The contemporary view says that emotions are the brain summing up three sources of information to create an on-demand experience. The brain combines information about your physiological state, environment and personal experiences to form a subjective feeling inside you. According to the contemporary view, when you see Christmas TV adverts, you feel positive because you associate good things with Christmas, your heart beats quicker because some part of you recognises the excitement the advert evoked in you as a child and you express the feeling physically, usually through facial expressions.
All of these things culminate as a feeling. A feeling which we label and categorise as an emotion. Throughout our lives we learn to label categories of emotions. This labelling is why we use the same word to describe the terror felt heading on to a rollercoaster and the terror associated with being in a car accident, despite the fact that these experiences feel completely different.
But because the brain constructs an emotion on-demand using a wide range of brain regions, there is no neural signature or physiological blueprint with which to record or measure the experience. Many different parts of the brain work together to create an emotion depending on what’s going on around and inside you. This is why every experience of an emotion – even the same emotion – will look different in an fMRI scanner. When it comes to emotions, brain activation isn’t predictable because each emotion is formed from different, unpredictable information and contexts.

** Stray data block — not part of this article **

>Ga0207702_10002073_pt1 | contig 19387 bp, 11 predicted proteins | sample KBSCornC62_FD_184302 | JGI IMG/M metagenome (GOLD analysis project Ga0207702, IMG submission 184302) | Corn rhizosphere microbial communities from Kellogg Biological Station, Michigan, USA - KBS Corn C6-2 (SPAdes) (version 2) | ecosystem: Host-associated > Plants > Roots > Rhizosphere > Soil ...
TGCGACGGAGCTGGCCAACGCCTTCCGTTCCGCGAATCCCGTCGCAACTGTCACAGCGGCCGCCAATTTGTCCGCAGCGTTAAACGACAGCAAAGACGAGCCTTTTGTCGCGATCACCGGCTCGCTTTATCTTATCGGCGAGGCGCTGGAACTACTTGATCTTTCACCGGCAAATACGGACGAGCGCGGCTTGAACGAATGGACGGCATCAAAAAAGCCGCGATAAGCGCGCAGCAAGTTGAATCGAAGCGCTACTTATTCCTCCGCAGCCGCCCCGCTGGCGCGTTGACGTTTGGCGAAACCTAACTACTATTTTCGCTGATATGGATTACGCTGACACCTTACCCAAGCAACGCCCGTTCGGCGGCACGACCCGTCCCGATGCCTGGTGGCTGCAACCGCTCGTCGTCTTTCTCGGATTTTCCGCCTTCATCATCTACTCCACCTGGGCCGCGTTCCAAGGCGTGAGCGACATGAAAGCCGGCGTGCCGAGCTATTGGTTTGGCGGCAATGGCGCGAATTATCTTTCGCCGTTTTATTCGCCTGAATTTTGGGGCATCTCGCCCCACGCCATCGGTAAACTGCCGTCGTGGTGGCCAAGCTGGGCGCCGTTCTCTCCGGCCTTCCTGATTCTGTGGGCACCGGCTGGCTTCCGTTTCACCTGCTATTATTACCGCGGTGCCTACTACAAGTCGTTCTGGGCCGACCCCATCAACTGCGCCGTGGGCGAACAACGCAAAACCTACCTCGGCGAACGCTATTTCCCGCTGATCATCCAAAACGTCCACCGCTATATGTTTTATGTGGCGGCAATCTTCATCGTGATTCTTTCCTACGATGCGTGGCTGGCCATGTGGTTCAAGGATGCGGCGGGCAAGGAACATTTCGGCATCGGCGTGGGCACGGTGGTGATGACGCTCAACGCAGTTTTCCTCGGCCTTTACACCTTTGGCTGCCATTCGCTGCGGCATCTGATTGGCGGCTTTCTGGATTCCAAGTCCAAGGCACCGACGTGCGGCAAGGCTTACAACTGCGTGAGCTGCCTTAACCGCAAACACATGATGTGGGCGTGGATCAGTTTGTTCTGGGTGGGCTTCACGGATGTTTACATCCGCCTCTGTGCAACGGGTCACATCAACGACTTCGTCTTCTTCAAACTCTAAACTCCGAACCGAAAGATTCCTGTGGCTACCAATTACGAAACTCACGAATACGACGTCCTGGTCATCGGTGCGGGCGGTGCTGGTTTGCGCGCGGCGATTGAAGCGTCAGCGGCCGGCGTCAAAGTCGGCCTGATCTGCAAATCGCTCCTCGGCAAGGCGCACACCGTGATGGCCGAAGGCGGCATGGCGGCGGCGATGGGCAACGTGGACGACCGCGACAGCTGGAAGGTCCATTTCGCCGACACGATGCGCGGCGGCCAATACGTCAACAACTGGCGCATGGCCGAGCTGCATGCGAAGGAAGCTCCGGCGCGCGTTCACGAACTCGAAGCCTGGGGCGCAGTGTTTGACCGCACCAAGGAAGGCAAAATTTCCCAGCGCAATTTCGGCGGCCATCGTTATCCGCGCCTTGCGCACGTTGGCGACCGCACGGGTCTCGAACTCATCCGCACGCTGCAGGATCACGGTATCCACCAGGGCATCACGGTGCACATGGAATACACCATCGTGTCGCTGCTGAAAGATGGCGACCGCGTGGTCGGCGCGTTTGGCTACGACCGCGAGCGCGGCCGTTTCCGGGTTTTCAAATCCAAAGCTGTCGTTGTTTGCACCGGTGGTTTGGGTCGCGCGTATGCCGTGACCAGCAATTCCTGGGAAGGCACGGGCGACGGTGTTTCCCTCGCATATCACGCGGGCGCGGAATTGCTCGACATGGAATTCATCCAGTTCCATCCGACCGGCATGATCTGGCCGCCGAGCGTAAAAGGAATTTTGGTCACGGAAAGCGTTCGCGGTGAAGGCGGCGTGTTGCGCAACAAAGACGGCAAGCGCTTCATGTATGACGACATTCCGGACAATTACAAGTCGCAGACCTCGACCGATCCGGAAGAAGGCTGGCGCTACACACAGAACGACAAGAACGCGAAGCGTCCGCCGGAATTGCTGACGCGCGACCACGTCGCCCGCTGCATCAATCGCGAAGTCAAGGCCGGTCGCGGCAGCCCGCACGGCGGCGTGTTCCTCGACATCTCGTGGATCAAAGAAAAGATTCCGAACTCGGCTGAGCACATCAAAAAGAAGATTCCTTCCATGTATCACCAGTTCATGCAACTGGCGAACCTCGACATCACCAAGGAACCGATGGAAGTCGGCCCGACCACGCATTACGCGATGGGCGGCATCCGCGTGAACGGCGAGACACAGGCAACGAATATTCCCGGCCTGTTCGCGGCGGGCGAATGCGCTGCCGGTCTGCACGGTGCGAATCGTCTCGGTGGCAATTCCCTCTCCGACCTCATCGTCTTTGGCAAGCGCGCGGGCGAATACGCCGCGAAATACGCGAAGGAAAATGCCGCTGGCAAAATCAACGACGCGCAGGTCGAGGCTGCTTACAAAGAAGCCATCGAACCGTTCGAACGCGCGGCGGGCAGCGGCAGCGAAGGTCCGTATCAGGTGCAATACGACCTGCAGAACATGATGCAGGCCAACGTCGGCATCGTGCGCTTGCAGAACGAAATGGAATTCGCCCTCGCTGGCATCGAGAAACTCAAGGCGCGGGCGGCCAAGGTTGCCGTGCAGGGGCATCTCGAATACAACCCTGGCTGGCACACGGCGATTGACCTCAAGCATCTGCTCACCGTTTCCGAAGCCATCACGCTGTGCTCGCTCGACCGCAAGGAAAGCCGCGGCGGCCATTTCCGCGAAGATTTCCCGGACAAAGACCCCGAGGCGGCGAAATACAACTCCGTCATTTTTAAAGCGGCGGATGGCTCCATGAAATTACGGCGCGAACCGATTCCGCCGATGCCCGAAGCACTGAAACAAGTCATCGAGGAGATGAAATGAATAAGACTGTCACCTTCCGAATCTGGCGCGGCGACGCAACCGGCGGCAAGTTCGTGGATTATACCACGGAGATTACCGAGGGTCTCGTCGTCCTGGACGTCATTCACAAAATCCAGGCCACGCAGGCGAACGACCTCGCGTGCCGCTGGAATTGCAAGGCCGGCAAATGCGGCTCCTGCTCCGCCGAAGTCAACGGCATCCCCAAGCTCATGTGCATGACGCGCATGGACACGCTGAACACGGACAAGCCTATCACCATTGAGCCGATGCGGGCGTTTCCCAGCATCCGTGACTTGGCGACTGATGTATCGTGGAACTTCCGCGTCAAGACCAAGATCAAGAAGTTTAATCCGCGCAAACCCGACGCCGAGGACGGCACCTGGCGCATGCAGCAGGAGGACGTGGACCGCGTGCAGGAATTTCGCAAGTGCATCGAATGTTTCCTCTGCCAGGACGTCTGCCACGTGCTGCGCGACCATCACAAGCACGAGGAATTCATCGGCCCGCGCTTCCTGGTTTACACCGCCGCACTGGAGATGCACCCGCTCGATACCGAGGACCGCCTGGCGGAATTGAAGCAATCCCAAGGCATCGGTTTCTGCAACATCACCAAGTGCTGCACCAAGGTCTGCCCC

At Christmas time, each person has associations with songs, foods and activities that help them use the label “Christmas cheer” to categorise the experience. These associations are totally unique to each person. This is why your festive family traditions don’t always seem to translate when you introduce them to your friends or your significant other.
But Christmas cheer can be shared with others through rituals (such as decorating the tree) and language (through things like carol singing) to cement those emotion categories. Every time we encounter items or ideas that we relate to over Christmas because of our past, our brains create the emotion of Christmas cheer.
Bah humbug syndrome
But, of course, some people are like Ebeneezer Scrooge and just want to get through the holidays. A lack of Christmas cheer has anecdotally been called “bah humbug” syndrome. In the same way as Christmas cheer, “bah humbug” can be seen as an emotion. Perhaps it’s the dread of family politics or the tight, pounding chest people feel thinking about the cost of Christmas. But the brain combines these sources of information to create an emotion. So if you’ve had more negative experiences associated with Christmas, you are more likely to feel bah humbug than cheer.
So if you want to get into the Christmas spirit, spend time doing festive activities which you enjoy, share your experiences with the people you love, and do whatever rituals make sense to you. If science can give you anything this year, let it give you the gift of Christmas cheer.